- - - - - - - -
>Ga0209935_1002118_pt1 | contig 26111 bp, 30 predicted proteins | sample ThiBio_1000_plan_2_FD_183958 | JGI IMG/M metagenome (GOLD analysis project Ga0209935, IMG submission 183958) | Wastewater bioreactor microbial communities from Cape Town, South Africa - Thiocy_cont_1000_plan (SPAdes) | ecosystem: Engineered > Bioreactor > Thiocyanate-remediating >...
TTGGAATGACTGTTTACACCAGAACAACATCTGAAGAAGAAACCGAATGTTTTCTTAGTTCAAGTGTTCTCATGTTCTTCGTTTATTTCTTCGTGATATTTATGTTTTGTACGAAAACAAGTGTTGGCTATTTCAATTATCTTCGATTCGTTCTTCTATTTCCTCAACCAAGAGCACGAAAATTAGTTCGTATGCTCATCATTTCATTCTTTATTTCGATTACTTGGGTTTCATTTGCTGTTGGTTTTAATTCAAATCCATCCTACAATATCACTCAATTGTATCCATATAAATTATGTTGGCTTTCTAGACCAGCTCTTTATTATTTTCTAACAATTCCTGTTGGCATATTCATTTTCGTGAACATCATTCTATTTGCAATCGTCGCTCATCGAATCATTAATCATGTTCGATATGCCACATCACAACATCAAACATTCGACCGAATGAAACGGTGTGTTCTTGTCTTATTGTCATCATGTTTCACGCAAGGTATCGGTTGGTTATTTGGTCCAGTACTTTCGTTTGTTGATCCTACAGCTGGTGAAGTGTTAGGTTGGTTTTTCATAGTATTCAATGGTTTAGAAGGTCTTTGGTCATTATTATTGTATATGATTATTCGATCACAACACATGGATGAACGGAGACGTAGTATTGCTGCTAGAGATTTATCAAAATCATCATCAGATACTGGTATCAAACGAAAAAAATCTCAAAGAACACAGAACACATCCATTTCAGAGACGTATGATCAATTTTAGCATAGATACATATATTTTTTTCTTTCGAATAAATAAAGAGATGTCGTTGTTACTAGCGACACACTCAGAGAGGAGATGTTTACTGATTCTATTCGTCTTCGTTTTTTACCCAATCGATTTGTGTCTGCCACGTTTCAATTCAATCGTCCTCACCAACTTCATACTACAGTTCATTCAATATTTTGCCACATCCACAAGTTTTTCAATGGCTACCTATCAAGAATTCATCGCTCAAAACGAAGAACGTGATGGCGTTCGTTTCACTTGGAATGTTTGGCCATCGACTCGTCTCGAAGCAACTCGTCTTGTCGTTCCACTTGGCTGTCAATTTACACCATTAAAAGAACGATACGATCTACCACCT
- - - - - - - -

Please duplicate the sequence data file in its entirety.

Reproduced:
>Ga0209935_1002118_pt1 | contig 26111 bp, 30 predicted proteins | sample ThiBio_1000_plan_2_FD_183958 | JGI IMG/M metagenome (GOLD analysis project Ga0209935, IMG submission 183958) | Wastewater bioreactor microbial communities from Cape Town, South Africa - Thiocy_cont_1000_plan (SPAdes) | ecosystem: Engineered > Bioreactor > Thiocyanate-remediating >...
TTGGAATGACTGTTTACACCAGAACAACATCTGAAGAAGAAACCGAATGTTTTCTTAGTTCAAGTGTTCTCATGTTCTTCGTTTATTTCTTCGTGATATTTATGTTTTGTACGAAAACAAGTGTTGGCTATTTCAATTATCTTCGATTCGTTCTTCTATTTCCTCAACCAAGAGCACGAAAATTAGTTCGTATGCTCATCATTTCATTCTTTATTTCGATTACTTGGGTTTCATTTGCTGTTGGTTTTAATTCAAATCCATCCTACAATATCACTCAATTGTATCCATATAAATTATGTTGGCTTTCTAGACCAGCTCTTTATTATTTTCTAACAATTCCTGTTGGCATATTCATTTTCGTGAACATCATTCTATTTGCAATCGTCGCTCATCGAATCATTAATCATGTTCGATATGCCACATCACAACATCAAACATTCGACCGAATGAAACGGTGTGTTCTTGTCTTATTGTCATCATGTTTCACGCAAGGTATCGGTTGGTTATTTGGTCCAGTACTTTCGTTTGTTGATCCTACAGCTGGTGAAGTGTTAGGTTGGTTTTTCATAGTATTCAATGGTTTAGAAGGTCTTTGGTCATTATTATTGTATATGATTATTCGATCACAACACATGGATGAACGGAGACGTAGTATTGCTGCTAGAGATTTATCAAAATCATCATCAGATACTGGTATCAAACGAAAAAAATCTCAAAGAACACAGAACACATCCATTTCAGAGACGTATGATCAATTTTAGCATAGATACATATATTTTTTTCTTTCGAATAAATAAAGAGATGTCGTTGTTACTAGCGACACACTCAGAGAGGAGATGTTTACTGATTCTATTCGTCTTCGTTTTTTACCCAATCGATTTGTGTCTGCCACGTTTCAATTCAATCGTCCTCACCAACTTCATACTACAGTTCATTCAATATTTTGCCACATCCACAAGTTTTTCAATGGCTACCTATCAAGAATTCATCGCTCAAAACGAAGAACGTGATGGCGTTCGTTTCACTTGGAATGTTTGGCCATCGACTCGTCTCGAAGCAACTCGTCTTGTCGTTCCACTTGGCTGTCAATTTACACCATTAAAAGAACGATACGATCTACCACCT